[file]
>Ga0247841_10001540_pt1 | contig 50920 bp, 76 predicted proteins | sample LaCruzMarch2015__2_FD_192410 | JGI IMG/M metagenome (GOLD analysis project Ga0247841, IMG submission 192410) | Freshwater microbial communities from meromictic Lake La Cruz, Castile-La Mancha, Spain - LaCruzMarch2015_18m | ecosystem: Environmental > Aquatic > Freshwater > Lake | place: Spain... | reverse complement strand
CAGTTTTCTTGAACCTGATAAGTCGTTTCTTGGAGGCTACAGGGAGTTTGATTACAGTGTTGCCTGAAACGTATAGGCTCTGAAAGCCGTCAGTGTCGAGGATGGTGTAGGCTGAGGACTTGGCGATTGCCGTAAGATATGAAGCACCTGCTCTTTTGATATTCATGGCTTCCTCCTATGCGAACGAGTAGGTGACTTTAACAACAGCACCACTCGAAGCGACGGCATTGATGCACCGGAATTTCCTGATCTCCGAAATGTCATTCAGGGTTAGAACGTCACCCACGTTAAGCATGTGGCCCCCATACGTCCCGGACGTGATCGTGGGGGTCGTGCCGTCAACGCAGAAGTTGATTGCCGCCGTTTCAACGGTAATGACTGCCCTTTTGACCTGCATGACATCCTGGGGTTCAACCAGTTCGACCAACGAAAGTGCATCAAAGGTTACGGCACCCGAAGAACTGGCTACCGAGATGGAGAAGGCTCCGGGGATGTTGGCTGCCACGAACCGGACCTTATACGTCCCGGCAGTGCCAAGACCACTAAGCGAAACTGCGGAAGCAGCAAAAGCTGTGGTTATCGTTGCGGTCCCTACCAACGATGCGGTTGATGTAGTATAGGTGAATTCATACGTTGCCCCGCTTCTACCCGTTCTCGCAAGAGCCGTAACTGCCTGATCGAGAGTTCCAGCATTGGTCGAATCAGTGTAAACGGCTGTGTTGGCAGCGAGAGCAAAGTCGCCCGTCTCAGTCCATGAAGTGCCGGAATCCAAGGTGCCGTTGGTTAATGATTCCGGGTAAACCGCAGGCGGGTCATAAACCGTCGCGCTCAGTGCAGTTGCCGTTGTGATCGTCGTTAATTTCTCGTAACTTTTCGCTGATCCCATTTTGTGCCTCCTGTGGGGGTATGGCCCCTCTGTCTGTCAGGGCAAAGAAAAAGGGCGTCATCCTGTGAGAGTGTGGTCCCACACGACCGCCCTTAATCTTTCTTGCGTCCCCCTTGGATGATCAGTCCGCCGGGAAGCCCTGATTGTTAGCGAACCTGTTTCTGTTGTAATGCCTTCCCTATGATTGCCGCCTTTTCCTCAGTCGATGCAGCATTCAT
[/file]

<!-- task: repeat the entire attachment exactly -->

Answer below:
>Ga0247841_10001540_pt1 | contig 50920 bp, 76 predicted proteins | sample LaCruzMarch2015__2_FD_192410 | JGI IMG/M metagenome (GOLD analysis project Ga0247841, IMG submission 192410) | Freshwater microbial communities from meromictic Lake La Cruz, Castile-La Mancha, Spain - LaCruzMarch2015_18m | ecosystem: Environmental > Aquatic > Freshwater > Lake | place: Spain... | reverse complement strand
CAGTTTTCTTGAACCTGATAAGTCGTTTCTTGGAGGCTACAGGGAGTTTGATTACAGTGTTGCCTGAAACGTATAGGCTCTGAAAGCCGTCAGTGTCGAGGATGGTGTAGGCTGAGGACTTGGCGATTGCCGTAAGATATGAAGCACCTGCTCTTTTGATATTCATGGCTTCCTCCTATGCGAACGAGTAGGTGACTTTAACAACAGCACCACTCGAAGCGACGGCATTGATGCACCGGAATTTCCTGATCTCCGAAATGTCATTCAGGGTTAGAACGTCACCCACGTTAAGCATGTGGCCCCCATACGTCCCGGACGTGATCGTGGGGGTCGTGCCGTCAACGCAGAAGTTGATTGCCGCCGTTTCAACGGTAATGACTGCCCTTTTGACCTGCATGACATCCTGGGGTTCAACCAGTTCGACCAACGAAAGTGCATCAAAGGTTACGGCACCCGAAGAACTGGCTACCGAGATGGAGAAGGCTCCGGGGATGTTGGCTGCCACGAACCGGACCTTATACGTCCCGGCAGTGCCAAGACCACTAAGCGAAACTGCGGAAGCAGCAAAAGCTGTGGTTATCGTTGCGGTCCCTACCAACGATGCGGTTGATGTAGTATAGGTGAATTCATACGTTGCCCCGCTTCTACCCGTTCTCGCAAGAGCCGTAACTGCCTGATCGAGAGTTCCAGCATTGGTCGAATCAGTGTAAACGGCTGTGTTGGCAGCGAGAGCAAAGTCGCCCGTCTCAGTCCATGAAGTGCCGGAATCCAAGGTGCCGTTGGTTAATGATTCCGGGTAAACCGCAGGCGGGTCATAAACCGTCGCGCTCAGTGCAGTTGCCGTTGTGATCGTCGTTAATTTCTCGTAACTTTTCGCTGATCCCATTTTGTGCCTCCTGTGGGGGTATGGCCCCTCTGTCTGTCAGGGCAAAGAAAAAGGGCGTCATCCTGTGAGAGTGTGGTCCCACACGACCGCCCTTAATCTTTCTTGCGTCCCCCTTGGATGATCAGTCCGCCGGGAAGCCCTGATTGTTAGCGAACCTGTTTCTGTTGTAATGCCTTCCCTATGATTGCCGCCTTTTCCTCAGTCGATGCAGCATTCAT